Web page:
NVDAILY.COM | Lifestyle/Valley Scene
Posted June 19, 2010 | Leave a comment
Pastor participates in exchange program
By Preston Knight - firstname.lastname@example.org
WOODSTOCK -- The Rev. Lisa Webb is about to hand the keys to her house, her car and her church to a man she has never met and who is promising to deliver the Loch Ness Monster to the area.
As part of a pastoral exchange program through Woodstock Presbyterian Church, Webb is scheduled to leave for Scotland on Monday and be replaced by the Rev. Jim Cowie, a minister from Elgin, Scotland, for the month of July. The exchange is basically a swap of lives, as the pastors will be living in the other's house and commuting in that person's vehicle.
"For me, being in Scotland, a place of my own personal heritage and being Presbyterian, learning how they do church is going to be a big culture shock," Webb said. "And it'll be good for Jim to be here."
Cowie is scheduled to arrive July 6 and stay until July 27. Webb, whose trip is part of her three-month sabbatical that the Presbyterian Church in America encourages after six years in the ministry, will come back in September and also travel to Ireland, England and Wales while she is away.
In an e-mail, Cowie, who pastors two churches, said he and his wife spent a school year in Minnesota while in seminary in the 1970s, and then returned there with family in the 1990s. They then spent the summer in California three years ago.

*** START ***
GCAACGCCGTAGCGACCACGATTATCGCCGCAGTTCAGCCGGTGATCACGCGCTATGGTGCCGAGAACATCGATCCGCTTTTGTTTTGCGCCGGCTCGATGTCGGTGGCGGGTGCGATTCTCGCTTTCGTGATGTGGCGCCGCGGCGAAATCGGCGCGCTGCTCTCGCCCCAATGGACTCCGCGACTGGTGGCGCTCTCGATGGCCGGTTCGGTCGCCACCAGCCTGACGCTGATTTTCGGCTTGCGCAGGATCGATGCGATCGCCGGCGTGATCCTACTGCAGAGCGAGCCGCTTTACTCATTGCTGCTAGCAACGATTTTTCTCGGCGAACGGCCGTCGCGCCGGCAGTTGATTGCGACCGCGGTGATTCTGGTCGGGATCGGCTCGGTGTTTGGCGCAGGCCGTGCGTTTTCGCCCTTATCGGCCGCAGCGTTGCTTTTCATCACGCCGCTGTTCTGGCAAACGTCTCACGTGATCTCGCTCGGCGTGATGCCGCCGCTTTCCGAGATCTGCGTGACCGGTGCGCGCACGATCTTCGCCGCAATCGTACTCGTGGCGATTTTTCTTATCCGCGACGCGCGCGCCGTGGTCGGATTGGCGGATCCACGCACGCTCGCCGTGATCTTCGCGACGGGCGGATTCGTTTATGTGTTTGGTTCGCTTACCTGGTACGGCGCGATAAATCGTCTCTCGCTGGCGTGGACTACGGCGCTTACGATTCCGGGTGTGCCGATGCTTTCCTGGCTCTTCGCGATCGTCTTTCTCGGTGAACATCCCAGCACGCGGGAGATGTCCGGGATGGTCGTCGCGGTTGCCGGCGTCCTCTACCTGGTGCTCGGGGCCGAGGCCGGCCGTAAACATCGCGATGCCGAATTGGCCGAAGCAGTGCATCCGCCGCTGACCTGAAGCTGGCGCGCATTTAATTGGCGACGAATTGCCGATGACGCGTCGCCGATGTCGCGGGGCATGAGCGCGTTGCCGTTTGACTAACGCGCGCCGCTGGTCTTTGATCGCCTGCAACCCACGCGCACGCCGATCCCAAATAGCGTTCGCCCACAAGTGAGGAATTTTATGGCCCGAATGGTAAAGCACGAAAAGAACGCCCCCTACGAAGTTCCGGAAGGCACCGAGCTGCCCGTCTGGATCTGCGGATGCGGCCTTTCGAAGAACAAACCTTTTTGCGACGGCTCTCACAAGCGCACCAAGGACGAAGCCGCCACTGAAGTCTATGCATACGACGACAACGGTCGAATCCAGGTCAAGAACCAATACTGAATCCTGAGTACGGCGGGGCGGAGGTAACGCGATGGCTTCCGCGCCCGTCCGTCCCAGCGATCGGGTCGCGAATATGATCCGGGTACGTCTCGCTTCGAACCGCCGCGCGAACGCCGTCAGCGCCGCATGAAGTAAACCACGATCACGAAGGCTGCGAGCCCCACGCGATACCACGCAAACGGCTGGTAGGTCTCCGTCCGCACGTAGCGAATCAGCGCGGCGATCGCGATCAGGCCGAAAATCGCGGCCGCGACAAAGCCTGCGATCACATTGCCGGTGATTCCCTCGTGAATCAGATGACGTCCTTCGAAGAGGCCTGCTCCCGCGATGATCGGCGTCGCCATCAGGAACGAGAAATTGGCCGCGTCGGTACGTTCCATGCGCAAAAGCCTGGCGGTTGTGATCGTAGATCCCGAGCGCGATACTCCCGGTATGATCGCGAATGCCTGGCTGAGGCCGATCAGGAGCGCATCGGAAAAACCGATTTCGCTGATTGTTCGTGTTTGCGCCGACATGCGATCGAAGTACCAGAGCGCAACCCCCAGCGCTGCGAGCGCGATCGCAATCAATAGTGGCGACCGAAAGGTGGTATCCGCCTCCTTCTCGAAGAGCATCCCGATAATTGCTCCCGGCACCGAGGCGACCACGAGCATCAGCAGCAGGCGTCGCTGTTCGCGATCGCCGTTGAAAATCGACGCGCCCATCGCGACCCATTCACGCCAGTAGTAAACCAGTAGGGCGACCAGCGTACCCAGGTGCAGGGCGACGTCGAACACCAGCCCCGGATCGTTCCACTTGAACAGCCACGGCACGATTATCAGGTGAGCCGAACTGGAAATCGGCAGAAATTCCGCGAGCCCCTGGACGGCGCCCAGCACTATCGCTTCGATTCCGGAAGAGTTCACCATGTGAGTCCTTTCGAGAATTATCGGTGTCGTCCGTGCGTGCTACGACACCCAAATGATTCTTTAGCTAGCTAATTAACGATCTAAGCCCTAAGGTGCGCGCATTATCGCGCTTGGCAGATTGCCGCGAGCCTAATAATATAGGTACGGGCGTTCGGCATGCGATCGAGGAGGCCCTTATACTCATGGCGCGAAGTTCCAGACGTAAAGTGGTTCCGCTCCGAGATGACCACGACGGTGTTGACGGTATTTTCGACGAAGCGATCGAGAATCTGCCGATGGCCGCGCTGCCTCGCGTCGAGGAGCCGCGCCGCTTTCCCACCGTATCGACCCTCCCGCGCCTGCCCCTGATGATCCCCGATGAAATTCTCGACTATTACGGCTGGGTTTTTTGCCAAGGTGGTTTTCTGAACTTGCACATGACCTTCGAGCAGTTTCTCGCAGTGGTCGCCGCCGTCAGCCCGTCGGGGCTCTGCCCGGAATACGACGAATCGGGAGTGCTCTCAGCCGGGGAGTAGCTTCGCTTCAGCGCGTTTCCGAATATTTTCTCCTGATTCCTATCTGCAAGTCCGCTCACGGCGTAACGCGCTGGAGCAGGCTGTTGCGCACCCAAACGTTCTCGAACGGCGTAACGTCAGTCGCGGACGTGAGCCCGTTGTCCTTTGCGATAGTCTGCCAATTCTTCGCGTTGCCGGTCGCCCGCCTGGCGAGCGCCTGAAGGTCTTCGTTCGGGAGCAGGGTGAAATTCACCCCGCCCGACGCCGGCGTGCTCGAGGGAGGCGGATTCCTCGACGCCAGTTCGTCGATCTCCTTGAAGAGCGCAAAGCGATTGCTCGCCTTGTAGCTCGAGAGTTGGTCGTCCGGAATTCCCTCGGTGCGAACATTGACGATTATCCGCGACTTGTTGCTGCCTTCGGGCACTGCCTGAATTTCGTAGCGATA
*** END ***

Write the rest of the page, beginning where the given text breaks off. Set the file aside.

"Each State is different and so we look forward to the Virginia experience," Cowie wrote.
He said they are looking forward to adding to their knowledge of Civil War sites and hope to hear local bluegrass music.
On Sunday mornings, Cowie will be put to work. Webb said there will be some adjustment, as American services differ from those in Scotland in that worship here is more responsive, with more congregational participation. But Cowie should be fine with the workload -- he gives five sermons a week at home, which she will now do.
"He's going to enjoy his time," Webb said. "He'll get some good rest."
Cowie wrote that his final Sunday will be a "Scottish service."
"Our church services do not usually have responsive worship and I'm sure that as we enjoy the Woodstock experience, the folk there will enjoy a little taste of Scotland whilst we're there," he said. "By the way, if there are any young folk attending then they can expect a visit from 'Nessie' the Loch Ness Monster, who wants to come over with us (though he'll have to swim there). It'll be a pity for Pastor Lisa that she won't see him here on her trip."
Webb thinks she will get along fine without. The idea behind sending Presbyterian pastors abroad is to prevent "burnout" and keep ministers in their churches, allowing their creative juices to get going, she said. Worshippers will benefit, too, by being exposed to a fresh set of eyes offering a different cultural experience, Webb added.
"It'll be a neat experience," she said.
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